Canada rolls out wel­come mat for Huawei

Cana­dian in­sti­tu­tions have helped Chi­nese com­pany whose gear other coun­tries ban

StarMetro Calgary - - CANADA & WORLD - Natalie Wong

As parts of the world moves to ban Huawei Tech­nolo­gies Co. out of se­cu­rity con­cerns, Canada has em­braced the Chi­nese com­pany.

Aus­tralia and New Zealand have ef­fec­tively banned Huawei gear from the lat­est gen­er­a­tion of their mo­bile net­works while oth­ers such as the U.K. and Ger­many may fol­low suit due to wor­ries it could be out­fit­ted to spy on their host na­tions. U.S. reg­u­la­tors also have moved to ex­tend a crack­down on the com­pany.

In­stead of join­ing its peers, Cana­dian phone com­pa­nies, gov­ern­ments and uni­ver­si­ties have all helped the Shen­zhen-based com­pany de­velop its 5G tech. For its part, Huawei has worked to be­come a standup cor­po­rate ci­ti­zen in the coun­try, spon­sor­ing hockey on tele­vi­sion, the coun­try’s main film fes­ti­val, and spend­ing heav­ily on re­search and de­vel­op­ment.

Con­cerns over Huawei leapt to the fore this week af­ter the com­pany’s chief fi­nan­cial of­fi­cer Wanzhou Meng was ar­rested in Van­cou­ver at the re­quest of U.S. au­thor­i­ties, in a case in which few de­tails have been re­leased, though pos­si­bly linked to a probe of po­ten­tial vi­o­la­tions of Iran sanc­tions. She’s now fac­ing ex­tra­di­tion to the U.S. and China has de­manded her re­lease, re­new­ing trade ten­sions be­tween the two coun­tries and throw­ing the spot­light back on se­cu­rity Aus­tralia and New Zealand have ef­fec­tively banned Huawei gear from the lat­est gen­er­a­tion of their mo­bile net­works while oth­ers such as the U.K. and Ger­many may fol­low suit due to wor­ries it could be out­fit­ted to spy on their host na­tions. QI­LAI SHEN/BLOOMBERG

is­sues swirling around the com­pany.

“The con­cerns that have been raised by our al­lies are im­por­tant and need to be heeded care­fully,” said Christo­pher Par­sons, re­search as­so­ciate at Munk School of Global Af­fairs and Pub­lic Pol­icy at the Uni­ver­sity of Toronto.

“The po­ten­tial for not just mod­i­fy­ing calls or ex­fil­trat­ing data from a phone call but also cap­tur­ing data from

sen­sors or ma­nip­u­lat­ing data from sen­sors is a very real con­cern,” Par­sons said by phone, adding that se­cu­rity con­cerns are a two-way street. “Cer­tainly other gov­ern­ments also have an equal rea­son to be mind­ful and con­cerned about the es­pi­onage in­ten­tion and ca­pa­bil­i­ties of the west.”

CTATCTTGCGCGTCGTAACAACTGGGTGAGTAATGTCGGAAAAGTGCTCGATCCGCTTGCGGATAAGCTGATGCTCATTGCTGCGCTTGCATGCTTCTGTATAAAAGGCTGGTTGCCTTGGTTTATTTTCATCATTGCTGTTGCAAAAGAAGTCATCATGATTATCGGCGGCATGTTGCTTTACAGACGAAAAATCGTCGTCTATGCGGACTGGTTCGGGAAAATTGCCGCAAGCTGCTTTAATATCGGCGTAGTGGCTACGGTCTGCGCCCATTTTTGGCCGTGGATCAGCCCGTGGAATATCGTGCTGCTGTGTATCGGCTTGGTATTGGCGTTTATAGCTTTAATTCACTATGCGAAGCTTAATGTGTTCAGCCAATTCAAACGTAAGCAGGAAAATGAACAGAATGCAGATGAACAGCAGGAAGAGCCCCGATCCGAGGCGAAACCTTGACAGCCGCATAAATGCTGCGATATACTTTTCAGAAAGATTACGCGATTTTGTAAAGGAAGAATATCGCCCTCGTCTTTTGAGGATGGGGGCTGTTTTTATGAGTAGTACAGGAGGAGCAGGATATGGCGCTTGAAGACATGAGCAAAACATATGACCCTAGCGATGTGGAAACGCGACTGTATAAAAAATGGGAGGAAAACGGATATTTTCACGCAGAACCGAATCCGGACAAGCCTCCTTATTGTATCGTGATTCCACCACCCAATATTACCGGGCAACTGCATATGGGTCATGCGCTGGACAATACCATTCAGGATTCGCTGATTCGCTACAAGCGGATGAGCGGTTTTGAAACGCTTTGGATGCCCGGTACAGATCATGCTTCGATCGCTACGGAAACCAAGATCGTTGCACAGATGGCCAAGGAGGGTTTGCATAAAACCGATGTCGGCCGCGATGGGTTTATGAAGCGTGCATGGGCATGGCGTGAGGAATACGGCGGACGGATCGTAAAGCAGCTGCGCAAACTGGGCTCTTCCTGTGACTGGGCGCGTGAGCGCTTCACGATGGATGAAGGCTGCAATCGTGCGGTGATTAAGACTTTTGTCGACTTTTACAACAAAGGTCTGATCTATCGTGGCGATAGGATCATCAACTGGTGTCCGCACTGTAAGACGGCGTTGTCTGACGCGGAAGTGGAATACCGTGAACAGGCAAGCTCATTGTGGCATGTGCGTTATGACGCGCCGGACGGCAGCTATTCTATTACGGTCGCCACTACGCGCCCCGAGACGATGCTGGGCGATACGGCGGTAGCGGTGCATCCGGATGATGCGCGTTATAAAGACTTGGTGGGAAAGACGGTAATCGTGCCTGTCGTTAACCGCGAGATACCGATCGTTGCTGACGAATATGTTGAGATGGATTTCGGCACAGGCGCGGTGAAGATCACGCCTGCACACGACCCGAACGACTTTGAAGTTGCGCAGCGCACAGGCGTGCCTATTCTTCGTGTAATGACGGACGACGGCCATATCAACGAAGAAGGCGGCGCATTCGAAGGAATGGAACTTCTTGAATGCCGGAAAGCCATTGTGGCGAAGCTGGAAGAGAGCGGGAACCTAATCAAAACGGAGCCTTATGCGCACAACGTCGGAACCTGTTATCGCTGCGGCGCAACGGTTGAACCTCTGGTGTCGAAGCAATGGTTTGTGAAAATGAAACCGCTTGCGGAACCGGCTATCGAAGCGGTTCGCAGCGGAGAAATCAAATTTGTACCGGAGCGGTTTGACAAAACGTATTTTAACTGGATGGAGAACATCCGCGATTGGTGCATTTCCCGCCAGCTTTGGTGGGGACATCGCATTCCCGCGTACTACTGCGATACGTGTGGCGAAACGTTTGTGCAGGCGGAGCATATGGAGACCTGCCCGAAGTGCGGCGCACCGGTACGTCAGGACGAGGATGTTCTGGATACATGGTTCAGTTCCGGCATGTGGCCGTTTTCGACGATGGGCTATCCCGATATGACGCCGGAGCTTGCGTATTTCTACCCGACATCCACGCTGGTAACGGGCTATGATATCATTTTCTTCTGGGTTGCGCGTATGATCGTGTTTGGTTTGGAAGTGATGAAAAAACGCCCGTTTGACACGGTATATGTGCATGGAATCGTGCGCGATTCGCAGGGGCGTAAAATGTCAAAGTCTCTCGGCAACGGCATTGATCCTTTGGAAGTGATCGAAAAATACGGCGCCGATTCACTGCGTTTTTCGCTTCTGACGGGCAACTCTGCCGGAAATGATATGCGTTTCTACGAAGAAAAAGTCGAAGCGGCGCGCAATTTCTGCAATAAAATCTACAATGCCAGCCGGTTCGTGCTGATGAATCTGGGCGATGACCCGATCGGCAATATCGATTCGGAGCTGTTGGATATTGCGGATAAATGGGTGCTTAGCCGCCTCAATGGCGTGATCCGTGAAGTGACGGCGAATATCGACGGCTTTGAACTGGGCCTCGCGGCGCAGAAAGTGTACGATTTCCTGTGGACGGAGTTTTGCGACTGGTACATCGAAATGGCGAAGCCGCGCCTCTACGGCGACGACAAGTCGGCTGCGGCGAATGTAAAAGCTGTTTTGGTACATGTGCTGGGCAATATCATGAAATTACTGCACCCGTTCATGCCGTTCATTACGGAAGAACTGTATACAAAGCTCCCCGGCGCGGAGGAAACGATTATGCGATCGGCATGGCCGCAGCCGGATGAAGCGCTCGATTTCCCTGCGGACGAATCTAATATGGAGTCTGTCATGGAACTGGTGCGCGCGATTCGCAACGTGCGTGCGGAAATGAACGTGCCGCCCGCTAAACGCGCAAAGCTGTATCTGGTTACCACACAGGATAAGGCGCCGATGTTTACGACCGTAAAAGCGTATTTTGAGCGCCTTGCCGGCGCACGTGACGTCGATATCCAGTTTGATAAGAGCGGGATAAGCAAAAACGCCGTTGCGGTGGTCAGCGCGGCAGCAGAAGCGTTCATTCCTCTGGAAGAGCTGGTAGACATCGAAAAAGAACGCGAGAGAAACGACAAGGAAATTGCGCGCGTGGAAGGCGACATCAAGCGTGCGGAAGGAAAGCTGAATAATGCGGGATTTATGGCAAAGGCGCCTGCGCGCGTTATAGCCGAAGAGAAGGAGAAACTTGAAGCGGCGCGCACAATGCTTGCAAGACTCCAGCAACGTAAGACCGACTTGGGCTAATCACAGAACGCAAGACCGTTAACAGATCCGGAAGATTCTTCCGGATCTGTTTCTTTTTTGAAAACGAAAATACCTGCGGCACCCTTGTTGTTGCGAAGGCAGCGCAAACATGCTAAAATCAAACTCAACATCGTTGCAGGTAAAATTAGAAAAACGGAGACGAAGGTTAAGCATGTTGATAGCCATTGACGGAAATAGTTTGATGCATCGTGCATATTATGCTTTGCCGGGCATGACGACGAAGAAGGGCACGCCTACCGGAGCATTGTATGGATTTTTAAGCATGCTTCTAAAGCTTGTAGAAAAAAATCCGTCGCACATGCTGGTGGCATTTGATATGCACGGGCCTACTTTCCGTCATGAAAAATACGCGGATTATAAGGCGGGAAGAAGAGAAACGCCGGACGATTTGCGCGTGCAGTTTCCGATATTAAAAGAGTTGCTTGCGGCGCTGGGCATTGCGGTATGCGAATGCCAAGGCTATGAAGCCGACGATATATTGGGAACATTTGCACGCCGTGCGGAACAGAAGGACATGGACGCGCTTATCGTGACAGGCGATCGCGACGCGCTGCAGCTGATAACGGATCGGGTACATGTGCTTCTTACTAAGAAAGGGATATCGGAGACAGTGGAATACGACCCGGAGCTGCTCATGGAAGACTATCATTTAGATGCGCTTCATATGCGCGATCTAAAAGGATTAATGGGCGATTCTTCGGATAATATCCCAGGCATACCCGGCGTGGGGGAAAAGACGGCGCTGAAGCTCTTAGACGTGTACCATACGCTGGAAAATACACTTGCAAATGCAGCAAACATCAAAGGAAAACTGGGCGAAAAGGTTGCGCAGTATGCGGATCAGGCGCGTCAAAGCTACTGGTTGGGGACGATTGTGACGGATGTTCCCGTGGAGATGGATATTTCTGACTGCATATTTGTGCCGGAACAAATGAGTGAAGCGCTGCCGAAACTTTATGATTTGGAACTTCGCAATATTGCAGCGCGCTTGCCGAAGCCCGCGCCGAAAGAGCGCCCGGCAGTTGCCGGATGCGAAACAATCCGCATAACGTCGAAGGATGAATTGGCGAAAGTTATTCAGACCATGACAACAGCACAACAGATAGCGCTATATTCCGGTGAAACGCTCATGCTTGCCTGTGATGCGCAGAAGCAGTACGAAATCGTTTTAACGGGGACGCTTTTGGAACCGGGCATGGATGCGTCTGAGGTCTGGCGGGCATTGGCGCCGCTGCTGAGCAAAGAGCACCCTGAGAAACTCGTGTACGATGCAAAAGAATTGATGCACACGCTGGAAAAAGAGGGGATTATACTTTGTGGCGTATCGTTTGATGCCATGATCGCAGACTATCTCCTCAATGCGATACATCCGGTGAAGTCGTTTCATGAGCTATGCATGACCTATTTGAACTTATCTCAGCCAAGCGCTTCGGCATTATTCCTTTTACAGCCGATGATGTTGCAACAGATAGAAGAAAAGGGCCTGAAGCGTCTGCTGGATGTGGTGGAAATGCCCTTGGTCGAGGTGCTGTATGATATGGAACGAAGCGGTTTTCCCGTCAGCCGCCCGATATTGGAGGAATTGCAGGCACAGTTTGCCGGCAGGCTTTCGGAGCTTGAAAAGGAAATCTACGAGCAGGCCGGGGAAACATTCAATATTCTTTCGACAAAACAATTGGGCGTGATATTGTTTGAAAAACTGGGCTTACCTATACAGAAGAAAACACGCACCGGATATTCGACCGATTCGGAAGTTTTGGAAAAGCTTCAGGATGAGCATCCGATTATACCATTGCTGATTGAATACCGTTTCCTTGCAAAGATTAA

Huawei is rac­ing to de­velop 5G tech­nol­ogy, the fifth­gen­er­a­tion mo­bile net­work that could be 100 times faster

than cur­rent tech­nol­ogy and spur break­through ad­vances in such things as au­ton­o­mous ve­hi­cles.

The com­pany is the third­biggest sup­plier to Van­cou­ver-based Telus Corp., one of Canada’s top three net­work car­ri­ers, ac­cord­ing to sup­ply chain data com­piled by Bloomberg. The two com­pa­nies part­nered on a 5G pi­lot last year. Huawei has also teamed with BCE Inc.’s Bell Canada on an “In­ter­net of Things” pi­lot project to help im­prove the coun­try’s vine­yard op­er­a­tions.

Rep­re­sen­ta­tives for Telus and Huawei didn’t im­me­di­ately re­turn calls and emails seek­ing com­ment.

U.S. law­mak­ers have urged Prime Min­is­ter Justin Trudeau to block Huawei from 5G in Canada. The coun­try is re­view­ing its plans for the tech­nol­ogy. Trudeau de­clined on Thurs­day to say what Canada would do.

“The pro­tec­tion of our cit­i­zens and our in­sti­tu­tions is of course of pri­mary im­por­tance to this gov­ern­ment,” Trudeau said to re­porters dur­ing a news con­fer­ence in Mon­treal Thurs­day, adding that Canada will con­tinue to take ad­vice from its se­cu­rity agen­cies.

Huawei em­ploys more than 500 peo­ple in Canada. It has a re­search cen­tre in Ot­tawa and has filed more than 1,200 patent ap­pli­ca­tions since 2009 and has projects with at least 10 uni­ver­si­ties across Canada, in­clud­ing the Uni­ver­sity of Toronto and the Uni­ver­sity of Water­loo. The com­pany has re­ceived tax cred­its for re­search and de­vel­op­ment from the fed­eral gov­ern­ment, On­tario, B.C. and Que­bec and said it’s ranked among the top 100 R&D spenders in Canada.

“The de­tain­ment of Huawei’s CFO doesn’t im­prove or worsen in any sense the se­cu­rity pos­ture of Huawei with re­gards to Canada,” Par­sons said. “But of course, pol­i­tics have a life of their own and that’s where we’ll see what the op­po­si­tion and other stake­hold­ers do to try and mo­bi­lize this in­for­ma­tion.”

THES­TAR.COM/CANADA

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